I love Boston. I’m not entirely certain if it is the history, the quaintness, or the people, but Boston is one of my favorite cities in all of America.
And, Bostonians love their sports. Whether it is baseball, basketball, football or hockey, you can rest assured that the “B Strong” logo will be highly visible and “Sweet Caroline” will play loud and strong.
But, I think the reality is that I love Boston because I am really inspired by our church planting missionaries that serve in the Greater Boston-area so faithfully. Our mission team last year was privileged to work alongside Redemption Hill Church in Medford, just north of Boston.
Redemption Hill was launched in the summer of 2010 by a group of Southeastern Seminary graduates. The group, which included three families and a single lady, spent several years in prayer before moving to the Greater Boston area to plant a church. They selected Medford, a community north of Boston near the Mystic River and home to Tufts Univeristy.
This group began to get involved in the community and build relationships. They got to know the people and began to serve and love them in the name of Jesus Christ.
And their presence is making a great difference. In the four years since their church launched they have shared the Gospel, led men, women and children to faith in Christ, discipled them and sent them out to disciple others.
Last year as our team was at a subway station near Medford handing out Redemption Hill information cards and packages of gum we wore bright red shirts that said, “SERVE MEDFORD.” I remember standing outside the station trying desparately to hand out the cards and the gum at the same time to people that were exiting the station and a busload of people who had just pulled up when I heard in an unmistakable Boston accent,
“OH MY GOODNESS IT’S THE PEOPLE ON A HILL.”
I truly didn’t know if I should laugh out loud or what because she was right on two counts – the Redemption Hill count and the Matthew 5:14-16 count.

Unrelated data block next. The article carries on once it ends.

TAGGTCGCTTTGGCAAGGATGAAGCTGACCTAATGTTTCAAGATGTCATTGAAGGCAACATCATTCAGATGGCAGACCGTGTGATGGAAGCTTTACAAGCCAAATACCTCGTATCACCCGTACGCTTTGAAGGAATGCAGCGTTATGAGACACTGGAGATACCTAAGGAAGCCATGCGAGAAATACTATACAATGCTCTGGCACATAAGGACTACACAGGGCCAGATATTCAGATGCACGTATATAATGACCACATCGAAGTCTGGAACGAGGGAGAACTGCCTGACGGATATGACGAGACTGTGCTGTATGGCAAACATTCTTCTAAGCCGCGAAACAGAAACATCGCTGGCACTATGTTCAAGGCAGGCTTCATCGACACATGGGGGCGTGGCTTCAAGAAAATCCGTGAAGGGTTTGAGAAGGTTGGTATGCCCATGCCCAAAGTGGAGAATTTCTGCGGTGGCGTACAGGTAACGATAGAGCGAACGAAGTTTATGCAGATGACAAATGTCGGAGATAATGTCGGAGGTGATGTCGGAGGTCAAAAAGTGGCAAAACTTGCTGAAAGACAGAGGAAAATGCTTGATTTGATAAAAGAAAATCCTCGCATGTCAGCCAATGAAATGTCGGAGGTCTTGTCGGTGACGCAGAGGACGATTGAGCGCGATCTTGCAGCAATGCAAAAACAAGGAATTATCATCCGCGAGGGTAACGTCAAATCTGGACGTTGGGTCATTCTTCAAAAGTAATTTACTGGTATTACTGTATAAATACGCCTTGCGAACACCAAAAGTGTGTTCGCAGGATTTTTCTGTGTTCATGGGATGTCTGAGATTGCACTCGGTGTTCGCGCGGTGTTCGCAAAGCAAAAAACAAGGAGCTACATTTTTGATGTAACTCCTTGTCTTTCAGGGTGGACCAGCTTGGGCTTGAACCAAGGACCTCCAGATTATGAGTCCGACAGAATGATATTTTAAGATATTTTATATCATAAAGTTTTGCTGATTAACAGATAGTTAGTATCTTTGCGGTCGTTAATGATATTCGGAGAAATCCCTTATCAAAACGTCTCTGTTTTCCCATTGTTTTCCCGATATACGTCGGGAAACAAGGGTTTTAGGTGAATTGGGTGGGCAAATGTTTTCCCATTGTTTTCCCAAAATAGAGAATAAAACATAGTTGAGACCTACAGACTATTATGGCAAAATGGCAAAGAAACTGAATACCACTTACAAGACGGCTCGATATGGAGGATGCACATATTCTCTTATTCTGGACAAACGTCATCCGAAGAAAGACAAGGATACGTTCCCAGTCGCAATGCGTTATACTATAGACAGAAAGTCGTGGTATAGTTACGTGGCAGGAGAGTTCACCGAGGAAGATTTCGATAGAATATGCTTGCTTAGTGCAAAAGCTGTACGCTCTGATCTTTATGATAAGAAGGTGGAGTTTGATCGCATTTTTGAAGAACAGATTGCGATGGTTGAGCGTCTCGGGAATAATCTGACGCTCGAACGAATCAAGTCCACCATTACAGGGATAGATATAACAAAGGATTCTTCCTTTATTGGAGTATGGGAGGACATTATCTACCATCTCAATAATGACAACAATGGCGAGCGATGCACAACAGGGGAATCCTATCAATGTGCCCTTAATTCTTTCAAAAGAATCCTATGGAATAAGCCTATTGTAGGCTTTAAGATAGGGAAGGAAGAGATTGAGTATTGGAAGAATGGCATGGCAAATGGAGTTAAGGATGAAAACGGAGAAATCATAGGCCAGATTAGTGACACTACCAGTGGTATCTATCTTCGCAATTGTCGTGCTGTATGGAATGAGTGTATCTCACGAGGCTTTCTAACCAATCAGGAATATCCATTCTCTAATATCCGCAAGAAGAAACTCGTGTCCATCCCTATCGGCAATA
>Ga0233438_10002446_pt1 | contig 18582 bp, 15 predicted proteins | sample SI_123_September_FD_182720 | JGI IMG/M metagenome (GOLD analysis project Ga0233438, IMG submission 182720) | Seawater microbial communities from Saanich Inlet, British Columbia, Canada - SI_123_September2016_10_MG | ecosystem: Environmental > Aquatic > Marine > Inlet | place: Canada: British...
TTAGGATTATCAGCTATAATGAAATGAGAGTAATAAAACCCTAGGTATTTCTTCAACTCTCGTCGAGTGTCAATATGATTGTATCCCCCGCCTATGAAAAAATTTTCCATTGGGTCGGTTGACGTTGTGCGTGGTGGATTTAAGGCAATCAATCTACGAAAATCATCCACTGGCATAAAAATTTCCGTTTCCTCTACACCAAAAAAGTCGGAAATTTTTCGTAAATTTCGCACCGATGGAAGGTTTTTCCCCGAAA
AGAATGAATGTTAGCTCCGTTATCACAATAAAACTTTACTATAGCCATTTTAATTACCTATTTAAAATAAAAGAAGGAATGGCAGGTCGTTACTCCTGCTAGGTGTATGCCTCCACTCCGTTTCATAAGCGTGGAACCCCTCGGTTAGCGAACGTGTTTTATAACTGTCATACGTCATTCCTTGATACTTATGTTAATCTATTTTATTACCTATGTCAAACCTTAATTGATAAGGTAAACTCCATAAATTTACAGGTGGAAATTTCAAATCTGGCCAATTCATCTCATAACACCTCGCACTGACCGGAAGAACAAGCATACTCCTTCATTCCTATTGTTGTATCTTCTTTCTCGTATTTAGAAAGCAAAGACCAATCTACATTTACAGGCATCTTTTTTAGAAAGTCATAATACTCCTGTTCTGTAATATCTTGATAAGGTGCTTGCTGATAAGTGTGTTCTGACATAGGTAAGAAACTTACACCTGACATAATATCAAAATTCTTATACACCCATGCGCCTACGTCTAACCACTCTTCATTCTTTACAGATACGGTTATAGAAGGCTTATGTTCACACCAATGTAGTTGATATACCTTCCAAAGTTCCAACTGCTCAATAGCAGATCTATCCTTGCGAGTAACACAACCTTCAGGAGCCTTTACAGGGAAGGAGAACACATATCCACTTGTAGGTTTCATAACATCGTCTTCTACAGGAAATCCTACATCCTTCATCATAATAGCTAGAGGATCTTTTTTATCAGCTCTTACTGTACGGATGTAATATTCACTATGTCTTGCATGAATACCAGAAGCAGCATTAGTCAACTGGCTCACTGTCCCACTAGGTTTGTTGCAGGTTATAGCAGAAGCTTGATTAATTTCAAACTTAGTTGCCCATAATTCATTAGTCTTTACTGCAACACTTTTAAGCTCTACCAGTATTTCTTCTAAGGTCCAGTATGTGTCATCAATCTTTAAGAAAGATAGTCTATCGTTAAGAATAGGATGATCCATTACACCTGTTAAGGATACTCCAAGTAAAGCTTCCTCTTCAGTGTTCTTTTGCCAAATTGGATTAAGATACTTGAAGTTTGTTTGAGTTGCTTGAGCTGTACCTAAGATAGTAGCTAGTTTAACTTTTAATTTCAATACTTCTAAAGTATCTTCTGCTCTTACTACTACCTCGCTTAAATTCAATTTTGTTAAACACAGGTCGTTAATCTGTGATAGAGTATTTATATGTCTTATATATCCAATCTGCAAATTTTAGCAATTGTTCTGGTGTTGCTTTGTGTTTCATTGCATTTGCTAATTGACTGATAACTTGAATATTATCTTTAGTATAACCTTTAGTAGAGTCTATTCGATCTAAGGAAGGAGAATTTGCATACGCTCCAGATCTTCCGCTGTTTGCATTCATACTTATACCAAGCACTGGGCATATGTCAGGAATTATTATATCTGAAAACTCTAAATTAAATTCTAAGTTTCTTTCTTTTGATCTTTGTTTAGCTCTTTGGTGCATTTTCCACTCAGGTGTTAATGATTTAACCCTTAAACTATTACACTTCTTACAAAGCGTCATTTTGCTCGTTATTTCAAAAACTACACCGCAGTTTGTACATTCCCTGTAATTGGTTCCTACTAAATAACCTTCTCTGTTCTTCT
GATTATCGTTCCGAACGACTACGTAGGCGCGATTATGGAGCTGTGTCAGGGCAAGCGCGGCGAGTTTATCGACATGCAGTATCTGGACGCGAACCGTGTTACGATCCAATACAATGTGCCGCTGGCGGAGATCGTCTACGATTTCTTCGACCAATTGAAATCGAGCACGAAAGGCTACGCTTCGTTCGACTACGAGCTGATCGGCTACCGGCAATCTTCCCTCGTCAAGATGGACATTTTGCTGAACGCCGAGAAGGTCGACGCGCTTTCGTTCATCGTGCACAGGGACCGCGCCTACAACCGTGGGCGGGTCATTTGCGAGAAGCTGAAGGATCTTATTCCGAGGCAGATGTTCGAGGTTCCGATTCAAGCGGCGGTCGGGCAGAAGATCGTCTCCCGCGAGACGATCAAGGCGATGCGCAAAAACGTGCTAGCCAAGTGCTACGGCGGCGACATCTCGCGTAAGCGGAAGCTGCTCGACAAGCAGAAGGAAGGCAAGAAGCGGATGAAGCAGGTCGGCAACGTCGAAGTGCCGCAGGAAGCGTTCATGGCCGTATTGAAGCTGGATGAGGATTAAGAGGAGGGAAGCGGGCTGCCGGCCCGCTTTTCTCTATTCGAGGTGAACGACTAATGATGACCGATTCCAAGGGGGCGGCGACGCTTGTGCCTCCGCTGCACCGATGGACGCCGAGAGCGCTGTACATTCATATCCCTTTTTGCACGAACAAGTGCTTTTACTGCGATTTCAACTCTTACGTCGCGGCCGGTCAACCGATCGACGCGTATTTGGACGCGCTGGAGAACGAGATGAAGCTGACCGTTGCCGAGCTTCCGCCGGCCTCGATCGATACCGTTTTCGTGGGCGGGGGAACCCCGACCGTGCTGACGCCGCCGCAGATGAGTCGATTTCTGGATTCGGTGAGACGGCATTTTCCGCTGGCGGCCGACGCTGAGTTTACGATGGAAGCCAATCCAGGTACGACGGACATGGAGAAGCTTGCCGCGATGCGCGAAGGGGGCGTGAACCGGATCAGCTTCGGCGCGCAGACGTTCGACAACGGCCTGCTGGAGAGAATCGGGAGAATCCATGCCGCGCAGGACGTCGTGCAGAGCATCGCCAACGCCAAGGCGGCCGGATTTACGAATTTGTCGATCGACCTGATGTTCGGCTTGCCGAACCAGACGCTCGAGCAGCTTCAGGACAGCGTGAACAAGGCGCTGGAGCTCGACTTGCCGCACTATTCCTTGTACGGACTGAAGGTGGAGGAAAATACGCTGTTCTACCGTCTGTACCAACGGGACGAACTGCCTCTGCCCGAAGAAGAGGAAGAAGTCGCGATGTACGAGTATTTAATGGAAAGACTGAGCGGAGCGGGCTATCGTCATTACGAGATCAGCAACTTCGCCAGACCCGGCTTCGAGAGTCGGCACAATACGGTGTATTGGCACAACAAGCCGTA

I have thought a lot over the last year about the Matthew 5:14-16 count. Redemption Hill is doing exactly as Christ commands us in these verses, “You are the light of the world. A city set on a hill cannot be hidden; nor does anyone light a lamp and put it under a basket, but on the lampstand, and it gives light to all who are in the house. Let your light shine before men in such a way that they may see your good works, and glorify your Father who is in heaven.”
This same lady stopped, and in the middle of Thursday afternoon subway stampedes, began to talk to us and ask various questions about Jesus. It struck me that she was comfortable asking these questions because the church staff and its members were intentional about not only sharing the love of Christ verbally, but also showing the love of Christ practically. She knew that we were a safe place because of her understanding of the people from the church.
Our group experienced a lot during those four days in September, but one thing that I left Boston with that weekend (aside from great memories with our awesome mission team) was that Boston is not without hope. Though tragedy struck last year and forever changed the lives of many residents, the Gospel and the true hope that can only be found in Jesus Christ is transforming the city of Boston in a different way – a way that gives life, both abundant and eternal.